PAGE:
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Monday, February 13, 2012

BAM and the Black Brooklyn Renaissance

Chuck Davis Dance Company, DanceAfrica, ca. 1970s. Photo courtesy of Chuck Davis African American Dance Ensemble

BAM has drawn significantly from the borough’s deep well of cultural resources, particularly from the African-American community in Brooklyn and the surrounding metropolitan area. From historic performances and lectures by Harlem Renaissance heavy hitters such as Langston Hughes (1945), Marian Anderson (1938), and Duke Ellington (1968), to New York’s own Society of Black Composers (1969) and BAM’s long-running DanceAfrica Festival (which began in 1977), BAM has been key in bringing black arts and culture to the Brooklyn stage.

It’s no surprise then that the BAM Hamm Archives would be chosen as one of nine repositories for the Black Brooklyn Renaissance Digital Archive (BBR), a recent initiative to preserve the history of black arts and culture in Brooklyn. The rest are distributed at other research institutions around primarily Brooklyn and Manhattan and include the American Folklife Center at the Library of Congress.

Black Brooklyn Renaissance Digital Archive from Brooklyn Arts Council on Vimeo.

The two-year-long project by the Brooklyn Arts Council, in partnership with the Bedford Stuyvesant Restoration Corporation, seeks to celebrate the “many ways black performing artists, primarily those working in music, dance, and spoken word, have contributed to the borough’s significance as a center of black culture in New York and the world” through field research, public performances, exhibitions, panels and other documentation. The project culminates in an archival collection of 73 DVDs organized by genres (dance, music, visual art, spoken word, etc…), separated into performance events and artist interviews.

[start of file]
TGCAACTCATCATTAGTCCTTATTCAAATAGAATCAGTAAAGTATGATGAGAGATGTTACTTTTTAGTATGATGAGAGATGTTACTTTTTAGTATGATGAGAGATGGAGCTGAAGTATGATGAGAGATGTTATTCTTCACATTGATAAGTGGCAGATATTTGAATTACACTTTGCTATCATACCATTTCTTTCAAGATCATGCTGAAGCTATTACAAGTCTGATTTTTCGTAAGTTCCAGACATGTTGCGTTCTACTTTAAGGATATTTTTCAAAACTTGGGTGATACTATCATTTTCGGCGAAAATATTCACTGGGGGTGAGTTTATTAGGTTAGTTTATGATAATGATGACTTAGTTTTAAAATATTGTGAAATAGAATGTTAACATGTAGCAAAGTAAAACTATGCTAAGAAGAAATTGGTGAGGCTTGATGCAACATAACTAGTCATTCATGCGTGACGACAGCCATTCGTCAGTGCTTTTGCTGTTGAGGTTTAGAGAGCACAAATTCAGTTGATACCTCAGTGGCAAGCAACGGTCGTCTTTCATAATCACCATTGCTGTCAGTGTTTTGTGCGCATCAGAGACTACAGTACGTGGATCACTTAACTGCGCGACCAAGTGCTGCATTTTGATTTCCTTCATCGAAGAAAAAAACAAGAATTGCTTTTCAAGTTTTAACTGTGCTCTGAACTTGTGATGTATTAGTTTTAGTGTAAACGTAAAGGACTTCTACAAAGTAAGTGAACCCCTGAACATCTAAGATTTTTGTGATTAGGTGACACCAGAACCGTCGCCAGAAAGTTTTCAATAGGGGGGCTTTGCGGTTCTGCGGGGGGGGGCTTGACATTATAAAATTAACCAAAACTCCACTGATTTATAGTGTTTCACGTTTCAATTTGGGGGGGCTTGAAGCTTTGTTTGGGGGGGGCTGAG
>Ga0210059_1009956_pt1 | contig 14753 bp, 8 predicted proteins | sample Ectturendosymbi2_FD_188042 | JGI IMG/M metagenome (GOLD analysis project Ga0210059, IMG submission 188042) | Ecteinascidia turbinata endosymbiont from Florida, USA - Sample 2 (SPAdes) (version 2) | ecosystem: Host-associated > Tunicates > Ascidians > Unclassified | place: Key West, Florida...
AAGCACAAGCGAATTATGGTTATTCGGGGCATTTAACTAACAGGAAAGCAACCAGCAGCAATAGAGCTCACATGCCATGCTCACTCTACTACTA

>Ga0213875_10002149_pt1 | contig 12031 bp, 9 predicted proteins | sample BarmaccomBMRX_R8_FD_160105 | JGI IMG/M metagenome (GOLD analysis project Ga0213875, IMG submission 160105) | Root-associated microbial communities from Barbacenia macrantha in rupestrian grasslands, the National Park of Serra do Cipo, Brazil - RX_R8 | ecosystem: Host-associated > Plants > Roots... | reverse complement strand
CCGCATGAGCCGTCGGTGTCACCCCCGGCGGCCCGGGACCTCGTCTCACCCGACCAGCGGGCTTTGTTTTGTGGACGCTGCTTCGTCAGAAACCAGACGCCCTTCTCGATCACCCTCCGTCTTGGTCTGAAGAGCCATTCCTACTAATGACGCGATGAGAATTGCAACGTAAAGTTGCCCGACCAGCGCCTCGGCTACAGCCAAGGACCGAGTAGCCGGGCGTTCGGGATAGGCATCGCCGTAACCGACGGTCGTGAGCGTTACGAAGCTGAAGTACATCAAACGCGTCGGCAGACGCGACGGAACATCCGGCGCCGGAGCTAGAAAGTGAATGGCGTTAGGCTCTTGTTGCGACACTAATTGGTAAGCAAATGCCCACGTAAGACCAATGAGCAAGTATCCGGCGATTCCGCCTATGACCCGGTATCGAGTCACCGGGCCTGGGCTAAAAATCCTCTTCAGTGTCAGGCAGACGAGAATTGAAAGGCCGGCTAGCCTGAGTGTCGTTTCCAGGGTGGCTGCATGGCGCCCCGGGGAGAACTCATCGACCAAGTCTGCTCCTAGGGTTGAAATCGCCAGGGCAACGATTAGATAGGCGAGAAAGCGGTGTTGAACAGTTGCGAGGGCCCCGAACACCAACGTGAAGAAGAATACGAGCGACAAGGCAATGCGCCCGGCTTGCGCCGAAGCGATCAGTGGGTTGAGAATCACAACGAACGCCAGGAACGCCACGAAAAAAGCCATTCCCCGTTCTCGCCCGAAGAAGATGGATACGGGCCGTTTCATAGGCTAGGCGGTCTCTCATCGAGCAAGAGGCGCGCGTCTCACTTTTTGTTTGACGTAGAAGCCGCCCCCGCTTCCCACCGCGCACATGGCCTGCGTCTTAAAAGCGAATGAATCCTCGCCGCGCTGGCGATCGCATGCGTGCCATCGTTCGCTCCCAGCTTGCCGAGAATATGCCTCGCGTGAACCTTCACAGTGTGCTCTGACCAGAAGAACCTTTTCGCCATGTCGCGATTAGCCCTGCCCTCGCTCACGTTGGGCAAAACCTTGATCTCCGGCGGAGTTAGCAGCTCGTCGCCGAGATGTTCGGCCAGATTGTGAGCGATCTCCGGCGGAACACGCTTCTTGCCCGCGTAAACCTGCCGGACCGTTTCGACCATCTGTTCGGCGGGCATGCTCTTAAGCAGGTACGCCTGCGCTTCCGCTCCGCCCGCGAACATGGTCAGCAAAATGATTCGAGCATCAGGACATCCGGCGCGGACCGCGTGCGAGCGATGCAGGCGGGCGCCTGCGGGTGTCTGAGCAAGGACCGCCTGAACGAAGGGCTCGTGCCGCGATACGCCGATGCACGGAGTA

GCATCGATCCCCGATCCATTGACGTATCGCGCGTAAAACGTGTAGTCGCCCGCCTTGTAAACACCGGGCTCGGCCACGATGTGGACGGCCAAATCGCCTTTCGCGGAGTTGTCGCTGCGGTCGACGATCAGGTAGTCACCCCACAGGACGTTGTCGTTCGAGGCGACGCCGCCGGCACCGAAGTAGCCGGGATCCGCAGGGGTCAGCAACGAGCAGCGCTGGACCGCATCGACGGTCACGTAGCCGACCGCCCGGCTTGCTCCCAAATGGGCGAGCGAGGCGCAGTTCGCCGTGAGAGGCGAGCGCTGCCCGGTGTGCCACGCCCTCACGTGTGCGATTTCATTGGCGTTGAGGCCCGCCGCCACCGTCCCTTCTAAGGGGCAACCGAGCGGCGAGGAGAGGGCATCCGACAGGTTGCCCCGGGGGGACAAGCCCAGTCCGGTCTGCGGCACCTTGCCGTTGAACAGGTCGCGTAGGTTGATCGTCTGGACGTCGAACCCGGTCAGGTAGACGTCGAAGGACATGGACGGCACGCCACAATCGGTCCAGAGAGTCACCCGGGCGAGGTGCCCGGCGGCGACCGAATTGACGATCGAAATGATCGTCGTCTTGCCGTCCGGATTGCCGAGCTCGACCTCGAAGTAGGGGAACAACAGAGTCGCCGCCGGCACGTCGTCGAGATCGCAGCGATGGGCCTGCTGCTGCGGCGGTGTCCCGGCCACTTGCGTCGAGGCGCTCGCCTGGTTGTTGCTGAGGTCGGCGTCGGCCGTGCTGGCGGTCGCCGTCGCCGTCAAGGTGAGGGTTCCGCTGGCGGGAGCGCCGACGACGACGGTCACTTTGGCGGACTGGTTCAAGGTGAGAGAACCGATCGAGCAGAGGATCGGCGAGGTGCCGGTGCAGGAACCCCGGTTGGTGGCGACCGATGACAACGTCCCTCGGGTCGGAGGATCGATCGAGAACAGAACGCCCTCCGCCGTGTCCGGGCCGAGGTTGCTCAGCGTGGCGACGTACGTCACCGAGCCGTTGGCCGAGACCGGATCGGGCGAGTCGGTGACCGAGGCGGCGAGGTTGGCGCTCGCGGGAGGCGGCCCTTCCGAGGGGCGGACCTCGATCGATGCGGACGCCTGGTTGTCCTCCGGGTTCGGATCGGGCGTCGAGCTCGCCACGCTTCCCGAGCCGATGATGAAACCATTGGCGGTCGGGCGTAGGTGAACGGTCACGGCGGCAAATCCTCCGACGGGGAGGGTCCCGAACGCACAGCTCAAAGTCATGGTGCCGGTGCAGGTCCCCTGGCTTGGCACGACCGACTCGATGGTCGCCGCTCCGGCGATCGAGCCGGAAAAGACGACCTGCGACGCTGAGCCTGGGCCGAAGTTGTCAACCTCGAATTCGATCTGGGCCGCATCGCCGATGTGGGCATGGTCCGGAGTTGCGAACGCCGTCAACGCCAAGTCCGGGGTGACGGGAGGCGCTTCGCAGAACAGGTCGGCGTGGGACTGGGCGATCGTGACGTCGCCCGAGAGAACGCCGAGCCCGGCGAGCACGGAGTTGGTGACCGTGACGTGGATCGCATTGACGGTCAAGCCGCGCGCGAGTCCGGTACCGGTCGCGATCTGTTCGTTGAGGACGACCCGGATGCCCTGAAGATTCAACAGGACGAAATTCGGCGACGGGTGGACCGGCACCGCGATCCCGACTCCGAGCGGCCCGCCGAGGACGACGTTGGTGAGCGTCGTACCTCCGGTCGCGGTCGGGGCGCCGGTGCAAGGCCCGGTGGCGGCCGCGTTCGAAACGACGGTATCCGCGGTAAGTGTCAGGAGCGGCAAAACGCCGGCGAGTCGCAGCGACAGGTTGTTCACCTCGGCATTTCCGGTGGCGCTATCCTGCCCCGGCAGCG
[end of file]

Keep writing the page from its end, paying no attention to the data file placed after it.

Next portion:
Using the Harlem Renaissance as the project’s symbolic point of departure, it documents the mid-century counterpoint in Brooklyn and celebrates black Brooklyn’s renaissance of the 1960s through the Civil Rights and Black Power movements, and continuing today. Beginning in 2010, the project held programming at various Brooklyn institutions to highlight the borough's cultural assets. During the yearlong program, BBR held events at BAM such as Black Brooklyn Renaissance: The New Generation (BAMcafĂ©, February 12, 2011); Word is Brooklyn, a celebration of traditional and contemporary spoken word (BAMcafe, November 19, 2010); and interviewed BAM regulars such as Chuck Davis, founder and artistic director of DanceAfrica.

Erin Matson, BAM Hamm Archives Intern

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